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# Elementary Landscape Decomposition of the Hamiltonian Path Optimization Problem

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Slides of the presentation of the work in EvoCOP 2014 conference (Granda, Spain)

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### Elementary Landscape Decomposition of the Hamiltonian Path Optimization Problem

1. 1. 1 / 24Granada, Spain, April 2014EvoCOP 2014 UNIVERSITY*OF*GRANADA* 23225*APRIL*2014 Elementary Landscape Decomposition of the Hamiltonian Path Optimization Problem Darrell Whitley and Francisco Chicano Introduction to Landscapes Hamiltonian Path Optimization Result for Reversals Result for Swaps Conclusions & Future Work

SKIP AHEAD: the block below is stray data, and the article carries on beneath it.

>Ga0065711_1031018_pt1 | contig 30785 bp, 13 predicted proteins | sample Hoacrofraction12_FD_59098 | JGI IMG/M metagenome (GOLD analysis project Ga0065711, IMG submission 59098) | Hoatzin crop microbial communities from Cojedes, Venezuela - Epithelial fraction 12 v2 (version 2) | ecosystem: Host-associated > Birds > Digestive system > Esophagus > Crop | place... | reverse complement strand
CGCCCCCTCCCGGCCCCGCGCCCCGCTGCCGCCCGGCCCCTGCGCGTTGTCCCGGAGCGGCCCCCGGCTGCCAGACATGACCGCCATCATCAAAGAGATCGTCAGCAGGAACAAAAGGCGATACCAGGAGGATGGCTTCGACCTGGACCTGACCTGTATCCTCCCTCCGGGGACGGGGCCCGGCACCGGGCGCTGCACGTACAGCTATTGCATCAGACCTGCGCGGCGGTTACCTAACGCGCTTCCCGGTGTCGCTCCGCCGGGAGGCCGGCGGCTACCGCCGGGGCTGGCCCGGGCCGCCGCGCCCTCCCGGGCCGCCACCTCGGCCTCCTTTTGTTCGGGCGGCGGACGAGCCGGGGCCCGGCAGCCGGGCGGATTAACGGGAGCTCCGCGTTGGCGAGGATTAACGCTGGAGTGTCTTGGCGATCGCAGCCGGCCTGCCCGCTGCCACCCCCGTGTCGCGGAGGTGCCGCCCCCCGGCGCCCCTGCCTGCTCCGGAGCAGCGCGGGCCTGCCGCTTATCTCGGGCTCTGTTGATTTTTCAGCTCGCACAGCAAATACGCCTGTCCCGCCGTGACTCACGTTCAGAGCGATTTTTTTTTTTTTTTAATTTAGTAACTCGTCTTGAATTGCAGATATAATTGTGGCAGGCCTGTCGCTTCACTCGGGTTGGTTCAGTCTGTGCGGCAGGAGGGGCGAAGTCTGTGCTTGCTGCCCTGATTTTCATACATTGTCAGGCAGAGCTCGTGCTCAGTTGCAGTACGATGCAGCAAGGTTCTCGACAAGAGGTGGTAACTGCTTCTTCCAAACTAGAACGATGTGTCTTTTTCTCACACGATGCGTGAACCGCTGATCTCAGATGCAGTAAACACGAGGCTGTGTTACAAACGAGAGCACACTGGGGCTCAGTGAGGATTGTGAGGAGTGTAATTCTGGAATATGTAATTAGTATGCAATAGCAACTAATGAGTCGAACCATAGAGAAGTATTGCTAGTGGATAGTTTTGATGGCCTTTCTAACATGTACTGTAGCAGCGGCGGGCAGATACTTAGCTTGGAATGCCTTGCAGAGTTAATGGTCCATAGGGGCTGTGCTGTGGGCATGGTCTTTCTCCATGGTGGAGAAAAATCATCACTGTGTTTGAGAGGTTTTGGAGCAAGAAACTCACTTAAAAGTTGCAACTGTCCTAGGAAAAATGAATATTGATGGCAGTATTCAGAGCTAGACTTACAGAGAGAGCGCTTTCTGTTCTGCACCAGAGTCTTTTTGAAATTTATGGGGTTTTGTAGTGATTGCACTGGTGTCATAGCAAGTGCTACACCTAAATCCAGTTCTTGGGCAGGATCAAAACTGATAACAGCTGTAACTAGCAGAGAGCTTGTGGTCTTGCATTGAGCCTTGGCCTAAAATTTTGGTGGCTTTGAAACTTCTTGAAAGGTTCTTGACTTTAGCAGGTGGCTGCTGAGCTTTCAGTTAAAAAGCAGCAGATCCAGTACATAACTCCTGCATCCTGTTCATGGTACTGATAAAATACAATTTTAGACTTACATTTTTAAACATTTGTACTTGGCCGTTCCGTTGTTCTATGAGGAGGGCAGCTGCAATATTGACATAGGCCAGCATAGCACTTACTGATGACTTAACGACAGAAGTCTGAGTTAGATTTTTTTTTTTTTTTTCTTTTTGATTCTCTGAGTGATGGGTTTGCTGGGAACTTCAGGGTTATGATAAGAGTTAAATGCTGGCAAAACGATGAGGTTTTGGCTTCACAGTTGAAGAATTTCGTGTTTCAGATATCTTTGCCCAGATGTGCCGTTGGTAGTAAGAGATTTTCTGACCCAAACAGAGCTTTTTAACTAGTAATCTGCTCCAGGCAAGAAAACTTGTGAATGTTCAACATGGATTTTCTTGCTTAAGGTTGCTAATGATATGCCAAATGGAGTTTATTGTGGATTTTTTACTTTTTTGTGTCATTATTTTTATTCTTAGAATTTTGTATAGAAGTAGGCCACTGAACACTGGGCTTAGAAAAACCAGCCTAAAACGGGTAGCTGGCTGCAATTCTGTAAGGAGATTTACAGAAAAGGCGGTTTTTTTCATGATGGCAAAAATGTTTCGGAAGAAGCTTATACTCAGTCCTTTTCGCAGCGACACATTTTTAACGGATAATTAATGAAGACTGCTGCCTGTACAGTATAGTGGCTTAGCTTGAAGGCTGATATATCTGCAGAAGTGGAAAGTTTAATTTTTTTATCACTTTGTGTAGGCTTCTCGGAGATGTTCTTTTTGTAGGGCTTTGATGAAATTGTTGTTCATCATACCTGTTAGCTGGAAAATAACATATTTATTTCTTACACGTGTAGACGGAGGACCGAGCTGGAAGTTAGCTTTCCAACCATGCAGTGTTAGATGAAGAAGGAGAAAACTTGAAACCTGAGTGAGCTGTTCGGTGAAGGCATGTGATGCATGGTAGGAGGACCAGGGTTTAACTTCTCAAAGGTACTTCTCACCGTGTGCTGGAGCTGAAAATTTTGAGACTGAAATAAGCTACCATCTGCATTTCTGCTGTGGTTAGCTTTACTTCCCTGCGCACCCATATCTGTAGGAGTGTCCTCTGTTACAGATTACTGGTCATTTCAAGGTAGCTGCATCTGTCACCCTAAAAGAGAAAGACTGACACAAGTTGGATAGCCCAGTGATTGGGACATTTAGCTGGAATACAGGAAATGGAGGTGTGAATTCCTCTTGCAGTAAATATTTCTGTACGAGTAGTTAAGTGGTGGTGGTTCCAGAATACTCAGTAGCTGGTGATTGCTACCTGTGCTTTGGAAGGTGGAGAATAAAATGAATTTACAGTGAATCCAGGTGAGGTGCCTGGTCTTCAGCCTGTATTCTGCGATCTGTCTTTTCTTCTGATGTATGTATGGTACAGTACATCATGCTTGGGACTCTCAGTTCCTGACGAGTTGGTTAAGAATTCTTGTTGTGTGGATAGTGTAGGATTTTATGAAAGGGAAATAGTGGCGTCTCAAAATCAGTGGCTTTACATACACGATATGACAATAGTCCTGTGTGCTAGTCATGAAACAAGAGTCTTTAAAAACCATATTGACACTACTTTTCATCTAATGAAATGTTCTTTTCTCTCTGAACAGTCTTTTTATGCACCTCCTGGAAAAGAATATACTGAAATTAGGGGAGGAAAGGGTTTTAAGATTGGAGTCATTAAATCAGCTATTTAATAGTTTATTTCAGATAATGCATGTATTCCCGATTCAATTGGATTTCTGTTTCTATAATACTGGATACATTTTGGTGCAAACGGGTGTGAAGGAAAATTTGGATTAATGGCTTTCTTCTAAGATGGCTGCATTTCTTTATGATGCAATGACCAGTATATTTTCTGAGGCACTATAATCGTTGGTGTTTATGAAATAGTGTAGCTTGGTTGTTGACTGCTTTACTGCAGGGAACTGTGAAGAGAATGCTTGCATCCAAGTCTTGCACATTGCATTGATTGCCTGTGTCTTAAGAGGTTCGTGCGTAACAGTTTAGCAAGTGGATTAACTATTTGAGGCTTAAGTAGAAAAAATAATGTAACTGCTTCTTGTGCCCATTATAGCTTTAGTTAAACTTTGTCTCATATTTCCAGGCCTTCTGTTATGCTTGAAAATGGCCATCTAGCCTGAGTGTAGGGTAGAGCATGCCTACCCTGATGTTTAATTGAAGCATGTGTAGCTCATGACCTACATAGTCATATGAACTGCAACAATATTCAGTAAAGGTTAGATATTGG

2. 2. 2 / 24Granada, Spain, April 2014EvoCOP 2014 UNIVERSITY*OF*GRANADA* 23225*APRIL*2014 • A landscape is a triple (X,N, f) where Ø X is the solution space Ø N is the neighbourhood operator Ø f is the objective function Landscape Definition Landscape Definition Elementary Landscapes Landscape decomposition Apps. The pair (X,N) is called configuration space s0 s4 s7 s6 s2 s1 s8 s9 s5 s32 0 3 5 1 2 4 0 7 6 • The neighborhood operator is a function N: X →P(X) • Solution y is neighbor of x if y ∈ N(x) • Regular and symmetric neighborhoods • d=|N(x)| ∀ x ∈ X • y ∈ N(x) ⇔ x ∈ N(y) • Objective function f: X →R (or N, Z, Q) Introduction to Landscapes Hamiltonian Path Optimization Result for Reversals Result for Swaps Conclusions & Future Work